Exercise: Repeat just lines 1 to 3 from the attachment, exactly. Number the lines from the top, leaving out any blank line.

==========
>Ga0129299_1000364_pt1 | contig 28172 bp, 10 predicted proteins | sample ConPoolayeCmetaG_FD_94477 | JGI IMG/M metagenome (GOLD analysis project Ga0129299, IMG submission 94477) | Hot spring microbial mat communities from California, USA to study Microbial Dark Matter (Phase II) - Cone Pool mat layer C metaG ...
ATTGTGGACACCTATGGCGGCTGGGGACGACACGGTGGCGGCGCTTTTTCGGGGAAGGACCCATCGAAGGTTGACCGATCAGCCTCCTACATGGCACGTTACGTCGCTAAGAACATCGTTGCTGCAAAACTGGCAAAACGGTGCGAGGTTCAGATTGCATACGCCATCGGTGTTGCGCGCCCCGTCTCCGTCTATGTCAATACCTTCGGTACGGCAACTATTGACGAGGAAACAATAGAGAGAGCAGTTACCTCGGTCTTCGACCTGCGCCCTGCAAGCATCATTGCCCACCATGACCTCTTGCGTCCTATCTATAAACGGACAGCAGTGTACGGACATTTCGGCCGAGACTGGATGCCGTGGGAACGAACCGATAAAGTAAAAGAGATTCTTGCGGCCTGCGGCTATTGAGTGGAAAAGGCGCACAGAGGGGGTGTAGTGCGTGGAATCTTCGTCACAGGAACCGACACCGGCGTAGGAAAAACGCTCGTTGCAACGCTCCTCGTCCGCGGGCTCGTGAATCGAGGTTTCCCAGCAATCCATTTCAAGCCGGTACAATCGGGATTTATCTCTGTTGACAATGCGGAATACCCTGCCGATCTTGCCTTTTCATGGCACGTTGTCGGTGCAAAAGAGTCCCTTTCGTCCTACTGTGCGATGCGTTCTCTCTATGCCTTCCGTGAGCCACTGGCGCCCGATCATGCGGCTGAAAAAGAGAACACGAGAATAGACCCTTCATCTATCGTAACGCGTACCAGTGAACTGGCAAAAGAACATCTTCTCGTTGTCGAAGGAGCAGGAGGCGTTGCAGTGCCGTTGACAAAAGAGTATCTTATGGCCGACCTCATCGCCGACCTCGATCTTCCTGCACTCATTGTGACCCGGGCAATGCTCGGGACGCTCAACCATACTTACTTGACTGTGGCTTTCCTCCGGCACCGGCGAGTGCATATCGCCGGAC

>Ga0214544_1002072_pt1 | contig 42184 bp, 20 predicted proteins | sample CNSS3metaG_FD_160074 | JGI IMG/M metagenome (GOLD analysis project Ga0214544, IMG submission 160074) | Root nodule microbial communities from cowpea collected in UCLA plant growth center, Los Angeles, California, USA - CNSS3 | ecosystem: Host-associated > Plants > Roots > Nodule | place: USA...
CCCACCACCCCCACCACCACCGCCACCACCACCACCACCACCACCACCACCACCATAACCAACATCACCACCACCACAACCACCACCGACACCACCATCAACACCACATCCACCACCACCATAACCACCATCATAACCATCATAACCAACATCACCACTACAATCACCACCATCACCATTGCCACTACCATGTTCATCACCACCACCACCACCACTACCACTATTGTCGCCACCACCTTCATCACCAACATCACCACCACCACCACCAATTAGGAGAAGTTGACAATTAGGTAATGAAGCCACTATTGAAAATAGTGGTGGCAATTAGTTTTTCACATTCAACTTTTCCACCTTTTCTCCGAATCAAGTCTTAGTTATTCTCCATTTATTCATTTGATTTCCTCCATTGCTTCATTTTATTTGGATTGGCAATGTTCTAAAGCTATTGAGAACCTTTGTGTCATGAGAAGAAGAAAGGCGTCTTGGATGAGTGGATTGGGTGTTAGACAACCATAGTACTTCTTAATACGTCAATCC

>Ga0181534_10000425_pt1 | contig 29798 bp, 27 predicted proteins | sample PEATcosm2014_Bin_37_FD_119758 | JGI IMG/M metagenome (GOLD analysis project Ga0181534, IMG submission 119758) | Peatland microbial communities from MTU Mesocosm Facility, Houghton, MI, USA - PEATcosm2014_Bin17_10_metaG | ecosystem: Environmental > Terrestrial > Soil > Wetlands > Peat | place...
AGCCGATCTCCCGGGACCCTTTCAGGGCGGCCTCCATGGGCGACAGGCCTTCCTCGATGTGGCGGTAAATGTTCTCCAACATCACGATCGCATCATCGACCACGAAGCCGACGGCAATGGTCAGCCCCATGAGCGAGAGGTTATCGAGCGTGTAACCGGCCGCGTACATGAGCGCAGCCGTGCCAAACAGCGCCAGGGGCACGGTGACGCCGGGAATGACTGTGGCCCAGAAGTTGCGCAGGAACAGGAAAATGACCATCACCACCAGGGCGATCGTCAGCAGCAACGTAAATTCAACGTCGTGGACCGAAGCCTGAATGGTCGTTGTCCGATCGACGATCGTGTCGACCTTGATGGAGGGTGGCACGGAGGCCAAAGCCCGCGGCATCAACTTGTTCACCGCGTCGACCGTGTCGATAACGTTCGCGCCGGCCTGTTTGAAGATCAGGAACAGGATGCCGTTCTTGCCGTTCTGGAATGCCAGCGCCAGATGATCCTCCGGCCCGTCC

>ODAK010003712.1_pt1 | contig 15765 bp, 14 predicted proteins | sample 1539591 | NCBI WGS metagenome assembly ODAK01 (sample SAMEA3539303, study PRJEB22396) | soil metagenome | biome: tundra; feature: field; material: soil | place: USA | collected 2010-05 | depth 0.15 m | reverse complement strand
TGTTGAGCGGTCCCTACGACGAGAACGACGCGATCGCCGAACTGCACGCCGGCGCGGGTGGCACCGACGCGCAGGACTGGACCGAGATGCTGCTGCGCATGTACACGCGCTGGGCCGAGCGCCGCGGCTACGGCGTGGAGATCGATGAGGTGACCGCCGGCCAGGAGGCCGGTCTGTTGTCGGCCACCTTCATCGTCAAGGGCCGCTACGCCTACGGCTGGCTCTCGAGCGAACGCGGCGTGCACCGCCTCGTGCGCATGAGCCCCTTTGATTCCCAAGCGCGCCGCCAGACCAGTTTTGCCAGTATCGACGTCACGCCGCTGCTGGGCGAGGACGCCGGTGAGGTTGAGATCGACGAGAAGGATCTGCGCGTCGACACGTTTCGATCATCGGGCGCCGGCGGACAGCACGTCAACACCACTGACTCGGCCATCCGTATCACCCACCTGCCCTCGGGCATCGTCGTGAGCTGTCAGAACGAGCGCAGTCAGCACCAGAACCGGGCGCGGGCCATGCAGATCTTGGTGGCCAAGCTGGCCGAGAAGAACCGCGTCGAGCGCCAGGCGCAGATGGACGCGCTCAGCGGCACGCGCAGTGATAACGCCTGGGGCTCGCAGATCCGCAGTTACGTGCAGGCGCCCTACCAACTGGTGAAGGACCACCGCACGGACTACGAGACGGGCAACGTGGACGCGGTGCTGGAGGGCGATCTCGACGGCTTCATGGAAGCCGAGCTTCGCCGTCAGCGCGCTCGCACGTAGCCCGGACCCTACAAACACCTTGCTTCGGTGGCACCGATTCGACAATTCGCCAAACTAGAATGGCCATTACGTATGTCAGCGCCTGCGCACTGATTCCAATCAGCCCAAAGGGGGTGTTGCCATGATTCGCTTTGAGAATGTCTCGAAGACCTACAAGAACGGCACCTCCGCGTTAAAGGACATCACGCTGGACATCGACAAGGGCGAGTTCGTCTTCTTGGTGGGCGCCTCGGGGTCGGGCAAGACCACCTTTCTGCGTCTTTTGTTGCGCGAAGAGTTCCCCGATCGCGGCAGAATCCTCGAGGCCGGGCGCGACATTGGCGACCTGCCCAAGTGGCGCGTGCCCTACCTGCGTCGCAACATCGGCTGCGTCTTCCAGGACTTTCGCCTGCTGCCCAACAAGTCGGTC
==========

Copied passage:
>Ga0129299_1000364_pt1 | contig 28172 bp, 10 predicted proteins | sample ConPoolayeCmetaG_FD_94477 | JGI IMG/M metagenome (GOLD analysis project Ga0129299, IMG submission 94477) | Hot spring microbial mat communities from California, USA to study Microbial Dark Matter (Phase II) - Cone Pool mat layer C metaG ...
ATTGTGGACACCTATGGCGGCTGGGGACGACACGGTGGCGGCGCTTTTTCGGGGAAGGACCCATCGAAGGTTGACCGATCAGCCTCCTACATGGCACGTTACGTCGCTAAGAACATCGTTGCTGCAAAACTGGCAAAACGGTGCGAGGTTCAGATTGCATACGCCATCGGTGTTGCGCGCCCCGTCTCCGTCTATGTCAATACCTTCGGTACGGCAACTATTGACGAGGAAACAATAGAGAGAGCAGTTACCTCGGTCTTCGACCTGCGCCCTGCAAGCATCATTGCCCACCATGACCTCTTGCGTCCTATCTATAAACGGACAGCAGTGTACGGACATTTCGGCCGAGACTGGATGCCGTGGGAACGAACCGATAAAGTAAAAGAGATTCTTGCGGCCTGCGGCTATTGAGTGGAAAAGGCGCACAGAGGGGGTGTAGTGCGTGGAATCTTCGTCACAGGAACCGACACCGGCGTAGGAAAAACGCTCGTTGCAACGCTCCTCGTCCGCGGGCTCGTGAATCGAGGTTTCCCAGCAATCCATTTCAAGCCGGTACAATCGGGATTTATCTCTGTTGACAATGCGGAATACCCTGCCGATCTTGCCTTTTCATGGCACGTTGTCGGTGCAAAAGAGTCCCTTTCGTCCTACTGTGCGATGCGTTCTCTCTATGCCTTCCGTGAGCCACTGGCGCCCGATCATGCGGCTGAAAAAGAGAACACGAGAATAGACCCTTCATCTATCGTAACGCGTACCAGTGAACTGGCAAAAGAACATCTTCTCGTTGTCGAAGGAGCAGGAGGCGTTGCAGTGCCGTTGACAAAAGAGTATCTTATGGCCGACCTCATCGCCGACCTCGATCTTCCTGCACTCATTGTGACCCGGGCAATGCTCGGGACGCTCAACCATACTTACTTGACTGTGGCTTTCCTCCGGCACCGGCGAGTGCATATCGCCGGAC

>Ga0214544_1002072_pt1 | contig 42184 bp, 20 predicted proteins | sample CNSS3metaG_FD_160074 | JGI IMG/M metagenome (GOLD analysis project Ga0214544, IMG submission 160074) | Root nodule microbial communities from cowpea collected in UCLA plant growth center, Los Angeles, California, USA - CNSS3 | ecosystem: Host-associated > Plants > Roots > Nodule | place: USA...